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Brenthaven bags it

Don't leave home without it
Don't leave home without it

Traveling with laptop through 36 countries in the last 15 years, I have tried all manner of ways to transport the computer safely and comfortably in something that will fit in overhead bin or under the seat.

The traditional computer case dug deep trenches in my shoulders. Next I tried wrapping my laptop in bubble wrap and packing it in a roller bag. That worked until a back sprain made hoisting it into the overhead bin problematic. Then there was the flight I had to gate check my roller bag. The computer did not travel well in the luggage bay and displayed a frowny face when I turned it on.

"Stylish" was not on my list despite my need to deplane looking professional. My main concern was deplaning with electronics intact. So, I tried stuffing the laptop into my backpack along with all my other gear and a change of clothes. Theoretically, this would get me comfortably down the concourse (It didn’t) and fit under the seat (It wouldn’t). Then, I bought a computer case on wheels. Wow! It would fit under the seat per their advertisement. (Not on Lufthansa or regional jets.)

Several times I left laptop at home and took a notebook. Great idea! But I had spent so much time writing on computer, I could no longer decipher my never-close-to-copperplate scribbling.

A friend whispered “messenger bag” like it was a corporate secret, such as the cost of living raise will be based on the cost of living in 1703. It sounded like a blast from the past, something my grandfather would have carried or the post man. But I had a trip coming up that required a laptop. Feeling retro, I googled “messenger bag.”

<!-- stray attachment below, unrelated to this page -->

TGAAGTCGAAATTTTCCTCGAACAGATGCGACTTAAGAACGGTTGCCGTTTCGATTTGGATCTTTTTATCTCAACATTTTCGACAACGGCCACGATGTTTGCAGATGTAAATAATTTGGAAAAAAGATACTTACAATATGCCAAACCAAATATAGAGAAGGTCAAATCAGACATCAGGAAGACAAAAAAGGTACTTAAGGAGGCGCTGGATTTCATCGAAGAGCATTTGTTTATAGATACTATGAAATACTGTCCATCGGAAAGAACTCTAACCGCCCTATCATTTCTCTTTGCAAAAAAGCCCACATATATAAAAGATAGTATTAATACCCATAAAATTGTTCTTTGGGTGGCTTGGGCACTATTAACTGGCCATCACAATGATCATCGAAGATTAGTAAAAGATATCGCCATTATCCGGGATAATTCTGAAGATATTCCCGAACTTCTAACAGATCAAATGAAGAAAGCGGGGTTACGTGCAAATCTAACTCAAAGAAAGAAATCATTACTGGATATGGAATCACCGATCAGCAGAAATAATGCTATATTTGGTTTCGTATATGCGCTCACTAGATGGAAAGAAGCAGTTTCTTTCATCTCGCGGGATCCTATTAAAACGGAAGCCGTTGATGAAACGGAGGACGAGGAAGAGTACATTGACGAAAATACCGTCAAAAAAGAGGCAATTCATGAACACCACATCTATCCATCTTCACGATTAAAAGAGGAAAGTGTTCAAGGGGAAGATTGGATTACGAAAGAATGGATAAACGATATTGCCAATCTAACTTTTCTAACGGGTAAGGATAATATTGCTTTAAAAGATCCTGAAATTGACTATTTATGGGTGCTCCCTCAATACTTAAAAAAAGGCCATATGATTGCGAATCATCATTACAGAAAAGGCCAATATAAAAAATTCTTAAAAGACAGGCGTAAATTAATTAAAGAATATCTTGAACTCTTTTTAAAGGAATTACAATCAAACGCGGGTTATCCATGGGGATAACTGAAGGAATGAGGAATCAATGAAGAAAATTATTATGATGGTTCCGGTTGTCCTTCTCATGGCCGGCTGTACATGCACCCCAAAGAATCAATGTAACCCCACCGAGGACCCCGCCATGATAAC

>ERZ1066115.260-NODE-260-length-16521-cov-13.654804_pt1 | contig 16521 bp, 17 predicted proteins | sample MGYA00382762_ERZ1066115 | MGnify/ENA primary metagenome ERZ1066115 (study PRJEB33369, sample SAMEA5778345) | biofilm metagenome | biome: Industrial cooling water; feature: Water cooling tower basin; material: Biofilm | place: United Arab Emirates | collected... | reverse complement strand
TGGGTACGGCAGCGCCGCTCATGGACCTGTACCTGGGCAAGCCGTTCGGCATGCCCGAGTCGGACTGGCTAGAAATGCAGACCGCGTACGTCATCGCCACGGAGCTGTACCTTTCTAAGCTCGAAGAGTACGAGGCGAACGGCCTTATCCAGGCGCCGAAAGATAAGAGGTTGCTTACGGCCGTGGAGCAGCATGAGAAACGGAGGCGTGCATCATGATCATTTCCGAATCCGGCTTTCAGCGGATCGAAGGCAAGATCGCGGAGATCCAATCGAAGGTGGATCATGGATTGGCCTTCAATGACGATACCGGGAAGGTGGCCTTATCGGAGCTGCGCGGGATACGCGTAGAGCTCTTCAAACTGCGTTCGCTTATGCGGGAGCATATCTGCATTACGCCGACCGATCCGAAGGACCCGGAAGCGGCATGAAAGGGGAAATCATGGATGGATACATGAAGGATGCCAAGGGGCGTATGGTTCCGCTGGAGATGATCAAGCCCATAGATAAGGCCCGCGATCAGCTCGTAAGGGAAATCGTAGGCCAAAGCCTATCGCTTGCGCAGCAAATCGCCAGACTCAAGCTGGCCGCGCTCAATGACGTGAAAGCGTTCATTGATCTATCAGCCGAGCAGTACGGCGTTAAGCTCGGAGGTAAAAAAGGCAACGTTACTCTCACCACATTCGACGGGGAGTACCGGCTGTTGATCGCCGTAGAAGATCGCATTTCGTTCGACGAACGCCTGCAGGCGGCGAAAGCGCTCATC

Messenger bags as we know them today originated in the 1950s, produced for telephone linemen who needed a tool bag they could easily access while climbing telephone poles. New York City messenger companies began using them in the 1970s. As I don’t climb telephone poles, ride bikes, or dash down urban streets, I wondered what a messenger bag had to do with me.

Then, Brenthaven popped up. Their Collins Messenger Bag, available in several colors, looked surprisingly stylish. The charcoal one would go well with my traveling no-wrinkle (except on me) business suit and would not show the dirt of our less than pristine airports and air craft.

I took the plunge and requested one.

It looks better than my Italian handbag. The padded inner pockets felt as protective as bubble wrap. After packing my laptop and power cords, I found there was room for my Kindle, phone, wallet, passport, tickets, notebook, make-up, granola bars, tissues, and phrasebook. My Italian handbag, as much as I love it, was superfluous. It stayed home with the dog sitter, who borrowed it. I mean, those paper coasters from Ogle the Gents Ladies Club and florescent blue lipstick did not come from me.

I was delighted at the ease the bag fit under the seat in front of me and how it still looked clean after an 18-hour flight. When I finally deplaned in Mumbai, the messenger bag looked better than my suit, my hair, and my attitude. I realized I could take that bag anywhere. As it is not leather, I could carry it through the pickpocket alley of a taxi stand without it being stolen. It is that unobtrusive.

And comfortable. When my shoulder starts to whine against the strap. I use the handle, which has a business-like grip: firm and padded, not limp and bony.

Brenthaven’s lifetime guarantee means I will never again be a lab rat for mobile electronics cases. And to think, I owe it all to telephone linemen. I haven’t had a landline in ten years, but my messenger bag is a sweet echo of the good old days when the phone stayed home.

You can google Brenthaven for locations of their retail stores, or you can order on-line.

For more of my travel adventures and misadventures and useful products I find along the way, you can subscribe to my column by clicking the “subscribe” button by my photo. And, you can poke around my pages to find a destination or product that piques your curiosity.

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